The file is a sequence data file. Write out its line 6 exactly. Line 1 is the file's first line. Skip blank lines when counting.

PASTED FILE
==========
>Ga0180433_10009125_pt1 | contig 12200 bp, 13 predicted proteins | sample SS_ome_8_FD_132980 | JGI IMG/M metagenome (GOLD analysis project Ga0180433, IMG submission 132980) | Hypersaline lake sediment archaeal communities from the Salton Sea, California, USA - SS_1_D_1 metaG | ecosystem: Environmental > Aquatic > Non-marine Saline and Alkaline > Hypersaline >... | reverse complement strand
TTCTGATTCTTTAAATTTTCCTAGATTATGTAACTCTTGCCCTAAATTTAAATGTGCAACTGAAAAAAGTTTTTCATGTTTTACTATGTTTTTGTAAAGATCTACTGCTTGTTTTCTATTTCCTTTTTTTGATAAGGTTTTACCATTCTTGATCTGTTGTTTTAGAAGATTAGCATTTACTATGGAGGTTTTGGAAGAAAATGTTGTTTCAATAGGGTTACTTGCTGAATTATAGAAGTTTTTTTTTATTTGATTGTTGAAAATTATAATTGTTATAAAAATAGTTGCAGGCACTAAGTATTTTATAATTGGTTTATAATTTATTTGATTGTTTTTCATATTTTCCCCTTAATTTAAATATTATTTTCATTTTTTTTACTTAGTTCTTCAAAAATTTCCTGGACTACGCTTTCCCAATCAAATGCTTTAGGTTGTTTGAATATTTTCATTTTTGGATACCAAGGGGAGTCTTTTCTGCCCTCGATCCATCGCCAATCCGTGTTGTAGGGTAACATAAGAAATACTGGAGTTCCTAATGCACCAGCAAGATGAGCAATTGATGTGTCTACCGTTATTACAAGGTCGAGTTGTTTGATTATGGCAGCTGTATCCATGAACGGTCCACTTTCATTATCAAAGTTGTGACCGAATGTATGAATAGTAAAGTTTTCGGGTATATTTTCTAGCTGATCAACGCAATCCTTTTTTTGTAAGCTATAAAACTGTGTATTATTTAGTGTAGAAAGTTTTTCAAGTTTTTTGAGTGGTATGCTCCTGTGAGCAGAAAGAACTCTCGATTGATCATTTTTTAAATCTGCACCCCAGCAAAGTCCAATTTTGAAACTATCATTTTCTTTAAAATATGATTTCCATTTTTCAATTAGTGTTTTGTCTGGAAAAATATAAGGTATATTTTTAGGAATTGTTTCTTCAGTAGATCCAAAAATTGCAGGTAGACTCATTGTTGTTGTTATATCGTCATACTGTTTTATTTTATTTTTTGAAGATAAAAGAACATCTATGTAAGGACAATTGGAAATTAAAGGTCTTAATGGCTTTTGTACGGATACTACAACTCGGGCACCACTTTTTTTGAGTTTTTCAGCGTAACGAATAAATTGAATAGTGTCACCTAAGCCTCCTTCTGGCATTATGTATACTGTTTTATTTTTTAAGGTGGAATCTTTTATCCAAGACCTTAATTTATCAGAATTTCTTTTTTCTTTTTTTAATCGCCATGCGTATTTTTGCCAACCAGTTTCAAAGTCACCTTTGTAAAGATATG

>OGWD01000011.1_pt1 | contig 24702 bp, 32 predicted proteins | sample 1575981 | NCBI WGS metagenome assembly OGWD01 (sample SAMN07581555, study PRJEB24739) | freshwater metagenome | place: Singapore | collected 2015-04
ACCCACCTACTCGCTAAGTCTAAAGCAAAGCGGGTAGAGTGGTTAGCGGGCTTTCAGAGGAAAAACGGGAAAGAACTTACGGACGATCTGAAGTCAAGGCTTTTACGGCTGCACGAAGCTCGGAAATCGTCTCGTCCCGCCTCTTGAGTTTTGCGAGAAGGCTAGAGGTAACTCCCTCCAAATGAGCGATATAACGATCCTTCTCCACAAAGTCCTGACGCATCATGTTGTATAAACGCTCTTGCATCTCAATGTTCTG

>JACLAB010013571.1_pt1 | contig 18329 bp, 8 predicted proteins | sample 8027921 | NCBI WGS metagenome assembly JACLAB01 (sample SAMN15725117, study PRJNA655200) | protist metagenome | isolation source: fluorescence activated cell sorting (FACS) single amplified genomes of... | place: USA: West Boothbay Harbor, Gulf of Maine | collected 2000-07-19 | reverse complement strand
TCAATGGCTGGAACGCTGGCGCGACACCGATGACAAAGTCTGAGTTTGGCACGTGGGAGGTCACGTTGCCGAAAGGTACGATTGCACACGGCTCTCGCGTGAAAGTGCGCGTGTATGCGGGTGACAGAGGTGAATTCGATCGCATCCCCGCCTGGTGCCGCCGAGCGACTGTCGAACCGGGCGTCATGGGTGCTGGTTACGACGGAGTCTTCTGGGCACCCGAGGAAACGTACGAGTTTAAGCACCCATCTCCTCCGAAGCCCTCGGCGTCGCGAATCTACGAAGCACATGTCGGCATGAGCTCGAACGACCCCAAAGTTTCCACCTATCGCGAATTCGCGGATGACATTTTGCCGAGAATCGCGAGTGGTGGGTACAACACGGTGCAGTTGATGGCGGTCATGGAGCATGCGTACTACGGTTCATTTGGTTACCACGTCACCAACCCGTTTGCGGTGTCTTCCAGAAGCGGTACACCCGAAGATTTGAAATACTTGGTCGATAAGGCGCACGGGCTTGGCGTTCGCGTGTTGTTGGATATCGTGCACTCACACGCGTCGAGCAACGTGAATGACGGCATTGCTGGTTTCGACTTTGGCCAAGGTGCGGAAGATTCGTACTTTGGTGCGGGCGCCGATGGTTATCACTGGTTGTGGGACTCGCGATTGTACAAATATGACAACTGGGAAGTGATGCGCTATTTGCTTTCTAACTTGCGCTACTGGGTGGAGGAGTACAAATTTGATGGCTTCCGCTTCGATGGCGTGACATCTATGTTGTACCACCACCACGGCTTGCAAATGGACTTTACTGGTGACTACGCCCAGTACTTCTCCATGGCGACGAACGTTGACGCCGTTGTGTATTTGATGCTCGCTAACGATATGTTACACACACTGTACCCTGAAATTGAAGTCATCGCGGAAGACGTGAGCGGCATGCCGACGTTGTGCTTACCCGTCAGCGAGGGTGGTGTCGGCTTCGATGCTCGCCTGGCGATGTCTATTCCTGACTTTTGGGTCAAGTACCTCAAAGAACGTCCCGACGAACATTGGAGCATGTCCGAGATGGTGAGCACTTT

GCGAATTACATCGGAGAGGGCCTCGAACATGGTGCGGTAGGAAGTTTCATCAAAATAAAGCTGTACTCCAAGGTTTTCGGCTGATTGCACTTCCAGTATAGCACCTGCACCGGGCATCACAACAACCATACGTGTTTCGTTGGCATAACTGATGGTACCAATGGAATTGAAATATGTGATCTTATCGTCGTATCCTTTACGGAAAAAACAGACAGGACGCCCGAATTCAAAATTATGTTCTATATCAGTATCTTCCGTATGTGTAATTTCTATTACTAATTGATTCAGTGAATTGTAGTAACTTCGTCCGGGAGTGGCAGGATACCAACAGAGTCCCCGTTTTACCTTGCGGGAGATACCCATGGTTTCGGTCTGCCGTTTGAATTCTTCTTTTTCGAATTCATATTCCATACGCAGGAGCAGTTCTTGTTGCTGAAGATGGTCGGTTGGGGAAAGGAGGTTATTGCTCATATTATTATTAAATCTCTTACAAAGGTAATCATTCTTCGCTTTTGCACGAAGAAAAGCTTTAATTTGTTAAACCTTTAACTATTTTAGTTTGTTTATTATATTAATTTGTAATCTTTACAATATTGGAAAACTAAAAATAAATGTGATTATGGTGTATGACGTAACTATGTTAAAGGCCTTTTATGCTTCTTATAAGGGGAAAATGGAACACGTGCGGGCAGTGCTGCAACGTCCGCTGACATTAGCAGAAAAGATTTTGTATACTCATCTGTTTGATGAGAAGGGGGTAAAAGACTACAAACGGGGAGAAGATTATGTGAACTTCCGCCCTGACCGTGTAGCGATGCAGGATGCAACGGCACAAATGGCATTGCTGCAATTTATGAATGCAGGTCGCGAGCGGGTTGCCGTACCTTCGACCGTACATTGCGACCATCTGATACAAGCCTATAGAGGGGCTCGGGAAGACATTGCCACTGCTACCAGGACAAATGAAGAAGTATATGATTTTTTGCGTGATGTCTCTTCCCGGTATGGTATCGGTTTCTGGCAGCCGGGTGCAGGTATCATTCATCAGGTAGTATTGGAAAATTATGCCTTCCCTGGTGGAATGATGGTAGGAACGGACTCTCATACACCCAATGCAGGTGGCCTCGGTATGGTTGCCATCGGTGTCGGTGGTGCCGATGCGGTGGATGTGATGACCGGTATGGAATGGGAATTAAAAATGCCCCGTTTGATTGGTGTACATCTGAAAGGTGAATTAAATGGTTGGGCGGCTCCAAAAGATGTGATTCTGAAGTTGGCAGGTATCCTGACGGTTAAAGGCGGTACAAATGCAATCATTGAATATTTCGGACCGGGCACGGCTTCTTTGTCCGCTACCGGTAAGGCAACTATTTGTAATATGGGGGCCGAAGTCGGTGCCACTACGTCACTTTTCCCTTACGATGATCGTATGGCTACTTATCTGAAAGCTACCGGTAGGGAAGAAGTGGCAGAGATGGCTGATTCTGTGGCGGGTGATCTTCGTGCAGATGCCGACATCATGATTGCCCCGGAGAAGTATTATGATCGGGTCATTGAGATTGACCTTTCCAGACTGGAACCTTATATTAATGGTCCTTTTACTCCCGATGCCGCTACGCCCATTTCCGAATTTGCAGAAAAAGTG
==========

TCAATGGCTGGAACGCTGGCGCGACACCGATGACAAAGTCTGAGTTTGGCACGTGGGAGGTCACGTTGCCGAAAGGTACGATTGCACACGGCTCTCGCGTGAAAGTGCGCGTGTATGCGGGTGACAGAGGTGAATTCGATCGCATCCCCGCCTGGTGCCGCCGAGCGACTGTCGAACCGGGCGTCATGGGTGCTGGTTACGACGGAGTCTTCTGGGCACCCGAGGAAACGTACGAGTTTAAGCACCCATCTCCTCCGAAGCCCTCGGCGTCGCGAATCTACGAAGCACATGTCGGCATGAGCTCGAACGACCCCAAAGTTTCCACCTATCGCGAATTCGCGGATGACATTTTGCCGAGAATCGCGAGTGGTGGGTACAACACGGTGCAGTTGATGGCGGTCATGGAGCATGCGTACTACGGTTCATTTGGTTACCACGTCACCAACCCGTTTGCGGTGTCTTCCAGAAGCGGTACACCCGAAGATTTGAAATACTTGGTCGATAAGGCGCACGGGCTTGGCGTTCGCGTGTTGTTGGATATCGTGCACTCACACGCGTCGAGCAACGTGAATGACGGCATTGCTGGTTTCGACTTTGGCCAAGGTGCGGAAGATTCGTACTTTGGTGCGGGCGCCGATGGTTATCACTGGTTGTGGGACTCGCGATTGTACAAATATGACAACTGGGAAGTGATGCGCTATTTGCTTTCTAACTTGCGCTACTGGGTGGAGGAGTACAAATTTGATGGCTTCCGCTTCGATGGCGTGACATCTATGTTGTACCACCACCACGGCTTGCAAATGGACTTTACTGGTGACTACGCCCAGTACTTCTCCATGGCGACGAACGTTGACGCCGTTGTGTATTTGATGCTCGCTAACGATATGTTACACACACTGTACCCTGAAATTGAAGTCATCGCGGAAGACGTGAGCGGCATGCCGACGTTGTGCTTACCCGTCAGCGAGGGTGGTGTCGGCTTCGATGCTCGCCTGGCGATGTCTATTCCTGACTTTTGGGTCAAGTACCTCAAAGAACGTCCCGACGAACATTGGAGCATGTCCGAGATGGTGAGCACTTT